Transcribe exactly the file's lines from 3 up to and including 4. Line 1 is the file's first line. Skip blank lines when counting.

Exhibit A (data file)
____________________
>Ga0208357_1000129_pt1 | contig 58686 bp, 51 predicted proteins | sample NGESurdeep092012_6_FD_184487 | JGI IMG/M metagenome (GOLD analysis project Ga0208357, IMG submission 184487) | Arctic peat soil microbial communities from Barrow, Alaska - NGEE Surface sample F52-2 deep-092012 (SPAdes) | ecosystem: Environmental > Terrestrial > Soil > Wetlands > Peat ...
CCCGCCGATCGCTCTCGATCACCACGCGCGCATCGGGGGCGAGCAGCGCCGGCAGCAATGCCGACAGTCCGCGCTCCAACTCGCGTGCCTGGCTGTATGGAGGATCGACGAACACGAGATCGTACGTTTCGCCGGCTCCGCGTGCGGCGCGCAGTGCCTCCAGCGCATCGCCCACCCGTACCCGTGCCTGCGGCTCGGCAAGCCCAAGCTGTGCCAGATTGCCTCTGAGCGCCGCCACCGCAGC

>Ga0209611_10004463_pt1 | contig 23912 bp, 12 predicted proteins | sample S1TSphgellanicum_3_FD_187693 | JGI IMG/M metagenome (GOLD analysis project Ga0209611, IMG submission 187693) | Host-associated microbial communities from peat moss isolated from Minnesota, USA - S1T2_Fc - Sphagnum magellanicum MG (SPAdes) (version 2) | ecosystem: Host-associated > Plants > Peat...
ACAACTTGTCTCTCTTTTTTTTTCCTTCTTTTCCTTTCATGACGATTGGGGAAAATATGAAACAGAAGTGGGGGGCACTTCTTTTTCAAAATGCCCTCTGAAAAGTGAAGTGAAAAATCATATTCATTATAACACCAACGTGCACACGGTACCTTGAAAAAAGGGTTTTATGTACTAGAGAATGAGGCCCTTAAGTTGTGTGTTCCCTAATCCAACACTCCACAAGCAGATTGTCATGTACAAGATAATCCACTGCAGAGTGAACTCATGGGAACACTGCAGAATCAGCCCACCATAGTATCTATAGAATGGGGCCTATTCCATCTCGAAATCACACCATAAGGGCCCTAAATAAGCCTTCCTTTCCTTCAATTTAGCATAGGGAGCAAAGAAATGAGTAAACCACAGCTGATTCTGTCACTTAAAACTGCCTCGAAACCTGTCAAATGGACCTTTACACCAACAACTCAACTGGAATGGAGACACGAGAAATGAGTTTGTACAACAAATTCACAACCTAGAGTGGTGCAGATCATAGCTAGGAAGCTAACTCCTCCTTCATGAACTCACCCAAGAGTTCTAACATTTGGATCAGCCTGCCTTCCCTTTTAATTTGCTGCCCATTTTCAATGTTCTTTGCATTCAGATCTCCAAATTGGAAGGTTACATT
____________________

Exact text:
>Ga0209611_10004463_pt1 | contig 23912 bp, 12 predicted proteins | sample S1TSphgellanicum_3_FD_187693 | JGI IMG/M metagenome (GOLD analysis project Ga0209611, IMG submission 187693) | Host-associated microbial communities from peat moss isolated from Minnesota, USA - S1T2_Fc - Sphagnum magellanicum MG (SPAdes) (version 2) | ecosystem: Host-associated > Plants > Peat...
ACAACTTGTCTCTCTTTTTTTTTCCTTCTTTTCCTTTCATGACGATTGGGGAAAATATGAAACAGAAGTGGGGGGCACTTCTTTTTCAAAATGCCCTCTGAAAAGTGAAGTGAAAAATCATATTCATTATAACACCAACGTGCACACGGTACCTTGAAAAAAGGGTTTTATGTACTAGAGAATGAGGCCCTTAAGTTGTGTGTTCCCTAATCCAACACTCCACAAGCAGATTGTCATGTACAAGATAATCCACTGCAGAGTGAACTCATGGGAACACTGCAGAATCAGCCCACCATAGTATCTATAGAATGGGGCCTATTCCATCTCGAAATCACACCATAAGGGCCCTAAATAAGCCTTCCTTTCCTTCAATTTAGCATAGGGAGCAAAGAAATGAGTAAACCACAGCTGATTCTGTCACTTAAAACTGCCTCGAAACCTGTCAAATGGACCTTTACACCAACAACTCAACTGGAATGGAGACACGAGAAATGAGTTTGTACAACAAATTCACAACCTAGAGTGGTGCAGATCATAGCTAGGAAGCTAACTCCTCCTTCATGAACTCACCCAAGAGTTCTAACATTTGGATCAGCCTGCCTTCCCTTTTAATTTGCTGCCCATTTTCAATGTTCTTTGCATTCAGATCTCCAAATTGGAAGGTTACATT